When Did Libraries Get So Cool?

“Everything you need for success and a better future has already been written. And guess what? All you have to do is go to the library.”  Henri Frederic Amiel

Courtesy of http://1.bp.blogspot.com
Courtesy of http://1.bp.blogspot.com

The differences between today’s university libraries and the ones ‘in my day’ are crazy.  Yikes, I can’t believe I just said, ‘in my day’.  Reading that almost made me spit my Earl Grey tea all over my plaid slippers.  Honestly, though.  Could studying in Canada get any more fantastic?  Cafes, wi-fi, and virtual lending?  Not to mention the sophisticated search engines available at the touch of a finger tip…amazing!

All of the world’s information is already conveniently cataloged by author, date, and publication.  What’s more, it’s cross-referenced and searchable by related sources, from scholarly articles to entire journals.  As an added bonus, search engines actually keep a log of all your searches, so even if you’ve forgotten what you were looking for, it’s a snap to retrace your steps and jog your memory.  Heck, the software will probably offer ideas you never considered.  Visiting ‘the library’ while still in the comfort of one’s favourite armchair at home is a concept I thought only possible in science-fiction stories.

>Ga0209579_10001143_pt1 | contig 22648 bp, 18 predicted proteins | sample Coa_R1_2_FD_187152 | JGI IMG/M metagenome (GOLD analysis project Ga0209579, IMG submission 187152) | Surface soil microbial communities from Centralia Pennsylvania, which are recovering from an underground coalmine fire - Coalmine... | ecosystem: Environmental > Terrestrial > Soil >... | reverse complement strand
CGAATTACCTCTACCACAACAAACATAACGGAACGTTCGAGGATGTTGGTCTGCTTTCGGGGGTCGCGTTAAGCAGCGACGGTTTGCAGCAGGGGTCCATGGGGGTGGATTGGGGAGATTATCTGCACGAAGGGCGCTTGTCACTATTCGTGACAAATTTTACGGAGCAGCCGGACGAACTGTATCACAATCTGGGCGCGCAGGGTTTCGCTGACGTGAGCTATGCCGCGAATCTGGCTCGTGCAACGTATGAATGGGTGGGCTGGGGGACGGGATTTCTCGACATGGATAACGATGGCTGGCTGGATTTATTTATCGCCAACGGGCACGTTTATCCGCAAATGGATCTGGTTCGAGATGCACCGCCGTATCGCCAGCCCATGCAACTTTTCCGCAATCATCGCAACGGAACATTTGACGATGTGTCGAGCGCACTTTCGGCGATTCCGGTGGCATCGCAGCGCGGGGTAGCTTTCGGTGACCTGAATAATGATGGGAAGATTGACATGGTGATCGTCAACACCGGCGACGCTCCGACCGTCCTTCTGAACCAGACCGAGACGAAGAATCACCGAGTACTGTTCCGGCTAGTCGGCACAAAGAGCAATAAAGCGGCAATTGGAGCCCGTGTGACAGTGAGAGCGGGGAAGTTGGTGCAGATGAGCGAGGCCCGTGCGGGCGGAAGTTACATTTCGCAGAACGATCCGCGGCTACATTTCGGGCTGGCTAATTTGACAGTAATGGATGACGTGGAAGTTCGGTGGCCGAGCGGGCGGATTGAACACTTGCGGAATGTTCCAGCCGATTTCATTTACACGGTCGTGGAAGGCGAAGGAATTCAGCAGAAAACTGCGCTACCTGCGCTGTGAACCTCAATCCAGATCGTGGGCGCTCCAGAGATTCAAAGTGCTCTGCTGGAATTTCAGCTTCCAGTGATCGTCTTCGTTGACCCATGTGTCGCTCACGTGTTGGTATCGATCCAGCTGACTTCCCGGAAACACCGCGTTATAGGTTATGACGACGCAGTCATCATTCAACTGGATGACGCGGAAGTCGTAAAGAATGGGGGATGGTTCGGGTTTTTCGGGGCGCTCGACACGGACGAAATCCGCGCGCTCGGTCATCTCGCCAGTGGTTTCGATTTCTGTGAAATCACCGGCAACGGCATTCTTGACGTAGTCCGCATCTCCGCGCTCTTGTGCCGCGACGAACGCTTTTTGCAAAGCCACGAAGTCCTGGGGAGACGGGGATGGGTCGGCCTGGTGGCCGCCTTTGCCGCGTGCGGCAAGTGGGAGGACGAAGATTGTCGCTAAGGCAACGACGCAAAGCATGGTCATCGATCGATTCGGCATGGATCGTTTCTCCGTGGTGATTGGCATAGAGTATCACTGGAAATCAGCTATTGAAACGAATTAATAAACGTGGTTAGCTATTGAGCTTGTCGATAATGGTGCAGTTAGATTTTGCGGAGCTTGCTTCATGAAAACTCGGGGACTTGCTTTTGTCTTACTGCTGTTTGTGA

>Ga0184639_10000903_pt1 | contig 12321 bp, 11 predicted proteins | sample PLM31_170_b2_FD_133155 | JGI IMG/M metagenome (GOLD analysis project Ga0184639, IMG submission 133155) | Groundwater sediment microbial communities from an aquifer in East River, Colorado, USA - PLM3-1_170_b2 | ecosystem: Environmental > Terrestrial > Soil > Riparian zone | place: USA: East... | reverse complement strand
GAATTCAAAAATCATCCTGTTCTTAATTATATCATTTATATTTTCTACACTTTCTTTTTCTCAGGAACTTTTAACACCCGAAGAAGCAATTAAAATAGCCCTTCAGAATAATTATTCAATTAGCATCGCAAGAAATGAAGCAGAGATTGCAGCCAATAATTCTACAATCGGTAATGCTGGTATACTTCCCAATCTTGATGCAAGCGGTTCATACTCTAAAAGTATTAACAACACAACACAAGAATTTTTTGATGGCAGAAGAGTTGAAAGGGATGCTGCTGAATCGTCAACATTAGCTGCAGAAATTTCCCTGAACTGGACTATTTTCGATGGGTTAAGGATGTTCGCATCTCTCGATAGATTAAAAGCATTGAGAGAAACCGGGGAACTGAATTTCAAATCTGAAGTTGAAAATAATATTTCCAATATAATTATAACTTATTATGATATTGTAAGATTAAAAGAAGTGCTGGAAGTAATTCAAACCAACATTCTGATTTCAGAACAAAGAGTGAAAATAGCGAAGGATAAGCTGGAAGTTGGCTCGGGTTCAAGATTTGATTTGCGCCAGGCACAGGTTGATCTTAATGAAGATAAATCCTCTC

All of the university campuses CultureWorks is affiliated with have state of the art libraries for our students to use.  Above and beyond searching and borrowing books, their services are astounding.

Courtesy of www.carleton.ca
Courtesy of www.carleton.ca

One feature of Carleton’s MacOdrum Library includes access to entire course guides, which gives you access to industry news and trends in a particular field.  So if you search engineering you can access additional recommended databases outside of the library’s collection and gain a variety of information on the engineering industry, including recent patents and current standards.

Courtesy of http://static.worldarchitecturenews.com
Courtesy of http://static.worldarchitecturenews.com